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On Canada's No-More-Pennies Policy

We've covered the problems with pennies before. In exciting news for the anti-penny lobby, the good people of Canada formally decided to abolish the penny by stopping production, joining a growing list of countries doing away with this ultra-low-denomination coin. Existing pennies will still be accepted for purchases but the supply of pennies in the economy will slowly decline, as the Royal Canadian Mint will take pennies in and melt them down. This is generally considered a good cost-saving measure, not least because minting a penny in Canada currently costs something like 1.6 cents.

In this video, the internet's favorite explainer C.G.P. Grey walks us through how it works:

And in case you haven't seen them, here are two relevant videos from penny debates past, including one by former Mental Floss blogger John Green -- who also hates nickels:

If you like money-related trivia, check out: What the Original $1 Bill Looked Like; Symbolism and the $1 Bill; and 10 U.S. Coins You Won’t Find in Your Pockets. Now, let the penny-loving/hating comments commence!

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Things You Didn't Know Came From Massachusetts
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The Bay State may be small, but it's definitely pulling its weight when it comes to cool creations.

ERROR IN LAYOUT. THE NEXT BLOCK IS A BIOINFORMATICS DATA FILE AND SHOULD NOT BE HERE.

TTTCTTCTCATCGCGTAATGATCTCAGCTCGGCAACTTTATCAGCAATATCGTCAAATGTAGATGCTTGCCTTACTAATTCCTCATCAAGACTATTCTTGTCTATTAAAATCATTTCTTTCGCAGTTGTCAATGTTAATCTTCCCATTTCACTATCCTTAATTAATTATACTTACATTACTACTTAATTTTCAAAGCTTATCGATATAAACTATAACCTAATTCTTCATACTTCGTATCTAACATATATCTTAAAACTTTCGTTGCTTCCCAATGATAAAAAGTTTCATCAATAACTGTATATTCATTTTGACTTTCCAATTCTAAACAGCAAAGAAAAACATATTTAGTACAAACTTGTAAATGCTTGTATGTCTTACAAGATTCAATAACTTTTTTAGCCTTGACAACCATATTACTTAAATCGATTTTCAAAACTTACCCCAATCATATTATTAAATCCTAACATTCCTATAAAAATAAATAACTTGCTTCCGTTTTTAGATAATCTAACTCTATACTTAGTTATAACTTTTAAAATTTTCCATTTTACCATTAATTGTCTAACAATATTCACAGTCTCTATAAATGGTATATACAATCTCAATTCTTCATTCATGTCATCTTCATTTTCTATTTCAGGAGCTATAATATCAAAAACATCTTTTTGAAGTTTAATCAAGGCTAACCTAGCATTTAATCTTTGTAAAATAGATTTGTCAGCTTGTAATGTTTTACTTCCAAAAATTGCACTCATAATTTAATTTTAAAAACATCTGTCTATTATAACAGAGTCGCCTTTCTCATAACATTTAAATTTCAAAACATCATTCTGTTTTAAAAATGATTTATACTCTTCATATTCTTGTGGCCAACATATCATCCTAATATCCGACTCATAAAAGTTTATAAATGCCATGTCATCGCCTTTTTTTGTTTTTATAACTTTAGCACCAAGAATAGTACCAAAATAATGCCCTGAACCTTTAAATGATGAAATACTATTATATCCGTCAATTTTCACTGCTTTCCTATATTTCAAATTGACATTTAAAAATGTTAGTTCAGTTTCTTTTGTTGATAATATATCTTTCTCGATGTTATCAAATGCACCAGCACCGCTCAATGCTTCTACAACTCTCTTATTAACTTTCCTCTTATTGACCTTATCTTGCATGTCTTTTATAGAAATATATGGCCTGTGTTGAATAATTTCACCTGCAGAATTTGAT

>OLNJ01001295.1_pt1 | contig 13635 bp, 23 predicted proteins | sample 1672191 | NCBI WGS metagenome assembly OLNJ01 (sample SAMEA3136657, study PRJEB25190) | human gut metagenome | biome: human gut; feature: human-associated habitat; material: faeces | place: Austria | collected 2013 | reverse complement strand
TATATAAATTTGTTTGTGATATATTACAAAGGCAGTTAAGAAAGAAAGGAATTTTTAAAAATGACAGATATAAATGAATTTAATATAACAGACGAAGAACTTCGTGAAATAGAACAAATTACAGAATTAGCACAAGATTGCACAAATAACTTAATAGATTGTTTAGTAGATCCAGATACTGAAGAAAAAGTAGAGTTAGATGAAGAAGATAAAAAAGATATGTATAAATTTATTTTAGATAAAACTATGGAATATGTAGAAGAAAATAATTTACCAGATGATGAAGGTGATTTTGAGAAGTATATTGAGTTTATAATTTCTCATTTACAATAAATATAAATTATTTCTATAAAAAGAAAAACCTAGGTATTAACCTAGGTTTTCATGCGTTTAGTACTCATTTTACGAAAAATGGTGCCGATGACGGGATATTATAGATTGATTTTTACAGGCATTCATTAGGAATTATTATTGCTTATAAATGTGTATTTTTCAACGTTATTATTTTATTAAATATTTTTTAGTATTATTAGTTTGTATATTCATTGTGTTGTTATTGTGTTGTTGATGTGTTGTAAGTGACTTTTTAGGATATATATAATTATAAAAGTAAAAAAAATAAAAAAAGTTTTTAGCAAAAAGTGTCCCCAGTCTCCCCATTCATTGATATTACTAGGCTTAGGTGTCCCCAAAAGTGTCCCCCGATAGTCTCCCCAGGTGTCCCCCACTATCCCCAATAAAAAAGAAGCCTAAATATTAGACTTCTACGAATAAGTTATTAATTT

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environment
How Overfishing Threatens the World's Oceans—and What We Can Do About It
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Fish populations around the globe are in serious trouble, thanks to the modern fishing industry. Instead of simply using poles and intuition, factory ships employ radar, sonar, helicopters, and even spotter planes to hunt down schools of fish, which they catch using massive nets and lines studded with hundreds of hooks. These technologies allow us to snare all kinds of deep-water delicacies—but they come with an ecological cost, according to TED-Ed’s video below.

Learn how overfishing harms the environment—and what we can do to protect our oceans—by listening to marine biologist Ayana Elizabeth Johnson and environmental studies scholar Jennifer Jacquet’s lesson below.

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